The Pulitzer Prize (pronounced /ˈpʊlɨtsər/) is a U.S. award for achievements in newspaper journalism, literature and musical composition. It was established by Hungarian-American publisher Joseph Pulitzer and is administered by Columbia University in New York City.
An American masterpiece and iconic novel of the West by National Book Award and Pulitzer Prize winner Wallace Stegnera deeply moving narrative of one family and the traditions of our national past.
Lyman Ward is a retired professor of history, recently confined to a wheelchair by a crippling bone disease and dependant on others for his every need. Amid the chaos of 1970s counterculture he retreats to his ancestral home of Grass Valley, California, to write the biography of his grandmother: an elegant and headstrong artist and pioneer who, together with her engineer husband, made her own journey through the hardscrabble West nearly a hundred years before. In discovering her story he excavates his own, probing the shadows of his experience and the America that has come of age around him.
The Pulitzer Prize-winning view of the continent, across the fortieth parallel and down through 4.6 billion years
Twenty years ago, when John McPhee began his journeys back and forth across the United States, he planned to describe a cross section of North America at about the fortieth parallel and, in the process, come to an understanding not only of the science but of the style of the geologists he traveled with. The structure of the book never changed, but its breadth caused him to complete it in stages, under the overall title Annals of the Former World.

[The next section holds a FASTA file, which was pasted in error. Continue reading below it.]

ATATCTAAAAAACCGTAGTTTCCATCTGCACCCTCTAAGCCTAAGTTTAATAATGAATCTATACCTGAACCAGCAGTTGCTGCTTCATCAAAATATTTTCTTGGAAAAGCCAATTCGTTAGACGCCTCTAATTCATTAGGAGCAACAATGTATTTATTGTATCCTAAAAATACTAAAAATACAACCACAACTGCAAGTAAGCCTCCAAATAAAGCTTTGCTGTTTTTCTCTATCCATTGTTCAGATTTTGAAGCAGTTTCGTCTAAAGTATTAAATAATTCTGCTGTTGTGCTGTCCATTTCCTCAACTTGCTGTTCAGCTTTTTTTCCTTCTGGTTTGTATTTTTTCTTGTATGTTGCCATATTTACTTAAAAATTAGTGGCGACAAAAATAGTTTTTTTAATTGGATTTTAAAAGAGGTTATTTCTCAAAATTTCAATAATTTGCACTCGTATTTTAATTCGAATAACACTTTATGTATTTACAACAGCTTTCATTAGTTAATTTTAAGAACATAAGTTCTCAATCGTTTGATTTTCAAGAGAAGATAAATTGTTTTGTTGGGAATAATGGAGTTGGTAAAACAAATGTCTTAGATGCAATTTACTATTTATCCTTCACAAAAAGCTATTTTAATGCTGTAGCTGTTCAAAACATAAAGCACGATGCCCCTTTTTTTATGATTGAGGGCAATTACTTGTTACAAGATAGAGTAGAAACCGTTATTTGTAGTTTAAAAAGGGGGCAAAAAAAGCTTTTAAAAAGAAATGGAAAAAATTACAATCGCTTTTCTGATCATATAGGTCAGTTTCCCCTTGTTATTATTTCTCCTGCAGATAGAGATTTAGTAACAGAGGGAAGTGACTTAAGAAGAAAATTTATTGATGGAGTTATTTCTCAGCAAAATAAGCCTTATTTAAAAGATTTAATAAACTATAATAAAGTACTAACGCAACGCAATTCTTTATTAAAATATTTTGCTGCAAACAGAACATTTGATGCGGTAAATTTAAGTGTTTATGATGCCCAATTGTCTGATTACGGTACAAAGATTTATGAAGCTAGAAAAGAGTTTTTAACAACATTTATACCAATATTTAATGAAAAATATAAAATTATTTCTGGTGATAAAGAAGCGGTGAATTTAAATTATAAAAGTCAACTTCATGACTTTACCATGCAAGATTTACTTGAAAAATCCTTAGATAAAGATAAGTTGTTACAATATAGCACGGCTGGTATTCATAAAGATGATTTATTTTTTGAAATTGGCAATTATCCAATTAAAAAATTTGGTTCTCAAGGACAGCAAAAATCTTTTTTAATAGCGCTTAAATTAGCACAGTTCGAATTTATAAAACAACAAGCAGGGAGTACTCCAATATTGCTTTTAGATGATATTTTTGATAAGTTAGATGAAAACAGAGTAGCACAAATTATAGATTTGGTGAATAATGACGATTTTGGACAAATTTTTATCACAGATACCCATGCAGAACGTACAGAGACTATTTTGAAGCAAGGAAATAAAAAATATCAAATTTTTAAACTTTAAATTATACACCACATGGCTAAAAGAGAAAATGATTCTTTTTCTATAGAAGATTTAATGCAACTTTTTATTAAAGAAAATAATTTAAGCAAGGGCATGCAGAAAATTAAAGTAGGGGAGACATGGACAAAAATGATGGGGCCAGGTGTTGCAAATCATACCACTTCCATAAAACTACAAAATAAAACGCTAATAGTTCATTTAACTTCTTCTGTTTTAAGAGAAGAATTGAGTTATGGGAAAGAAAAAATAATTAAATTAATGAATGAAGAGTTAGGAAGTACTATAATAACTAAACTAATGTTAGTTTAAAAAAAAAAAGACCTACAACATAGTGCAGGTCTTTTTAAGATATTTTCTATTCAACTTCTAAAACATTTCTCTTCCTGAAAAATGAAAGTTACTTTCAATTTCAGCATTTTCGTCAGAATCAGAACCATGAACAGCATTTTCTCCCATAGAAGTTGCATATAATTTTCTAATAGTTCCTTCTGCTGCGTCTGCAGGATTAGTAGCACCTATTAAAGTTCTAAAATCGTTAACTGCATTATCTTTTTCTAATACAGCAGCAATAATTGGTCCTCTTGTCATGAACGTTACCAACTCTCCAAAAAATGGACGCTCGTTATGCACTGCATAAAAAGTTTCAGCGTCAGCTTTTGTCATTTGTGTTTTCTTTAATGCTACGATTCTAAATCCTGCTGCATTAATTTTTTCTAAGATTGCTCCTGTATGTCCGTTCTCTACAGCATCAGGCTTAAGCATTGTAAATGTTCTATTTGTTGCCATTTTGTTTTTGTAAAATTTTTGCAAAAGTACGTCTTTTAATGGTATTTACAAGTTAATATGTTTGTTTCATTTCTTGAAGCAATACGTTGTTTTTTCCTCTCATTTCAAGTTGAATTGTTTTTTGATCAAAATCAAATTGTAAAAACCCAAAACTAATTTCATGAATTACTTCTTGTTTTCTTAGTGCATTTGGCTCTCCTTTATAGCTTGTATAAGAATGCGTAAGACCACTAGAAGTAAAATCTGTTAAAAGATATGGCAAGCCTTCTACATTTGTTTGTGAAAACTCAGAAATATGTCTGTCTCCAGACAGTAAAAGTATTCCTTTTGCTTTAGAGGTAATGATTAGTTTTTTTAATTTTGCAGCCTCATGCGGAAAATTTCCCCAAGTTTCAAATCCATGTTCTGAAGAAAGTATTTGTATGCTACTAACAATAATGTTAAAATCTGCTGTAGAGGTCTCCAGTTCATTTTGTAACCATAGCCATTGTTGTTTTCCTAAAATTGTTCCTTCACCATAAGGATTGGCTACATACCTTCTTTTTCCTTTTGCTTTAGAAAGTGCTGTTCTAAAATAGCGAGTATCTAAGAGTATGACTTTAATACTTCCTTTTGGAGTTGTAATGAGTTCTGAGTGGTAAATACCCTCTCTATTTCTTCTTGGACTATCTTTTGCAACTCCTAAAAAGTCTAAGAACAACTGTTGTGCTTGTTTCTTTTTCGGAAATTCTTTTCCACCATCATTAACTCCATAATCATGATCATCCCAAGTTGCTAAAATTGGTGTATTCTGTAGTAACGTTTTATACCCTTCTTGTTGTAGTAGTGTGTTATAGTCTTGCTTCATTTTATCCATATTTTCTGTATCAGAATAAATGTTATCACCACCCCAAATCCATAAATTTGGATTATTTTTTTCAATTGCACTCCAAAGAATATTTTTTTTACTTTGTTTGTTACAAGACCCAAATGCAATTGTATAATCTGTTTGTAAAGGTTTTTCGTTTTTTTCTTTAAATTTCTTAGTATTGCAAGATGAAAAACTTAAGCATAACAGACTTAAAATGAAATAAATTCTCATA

Like the terrain it covers, Annals of the Former World tells a multilayered tale, and the reader may choose one of many paths through it. As clearly and succinctly written as it is profoundly informed, this is our finest popular survey of geology and a masterpiece of modern nonfiction.
Annals of the Former World is the winner of the 1999 Pulitzer Prize for Nonfiction.
McPhee's great virtue as a journalist covering the sciences--and any other of the countless subjects he has taken on, for that matter--is his ability to distill and explain complex matters: here, for example, the processes of mineral deposition or of plate tectonics. He does so by allowing geologists to speak for themselves and an entertaining lot they are, those sometimes odd men and women who puzzle out the landscape for clues to its most ancient past. Annals of the Former World is a magisterial work of popular science for which geologists--and devotees of good writing--will be grateful. --Gregory McNamee
Winner of the 1987 Pulitzer Prize for Biography and the Robert F. Kennedy Book Award, this is the most comprehensive book ever written about the life of Dr. Martin Luther King, Jr. Based on more than seven hundred interviews with all of King's surviving associates, as well as with those who opposed him, and enhanced by the author's access to King's personal papers and tens of thousands of pages of FBI documents, this is a towering portrait of a man's metamorphosis into a legend.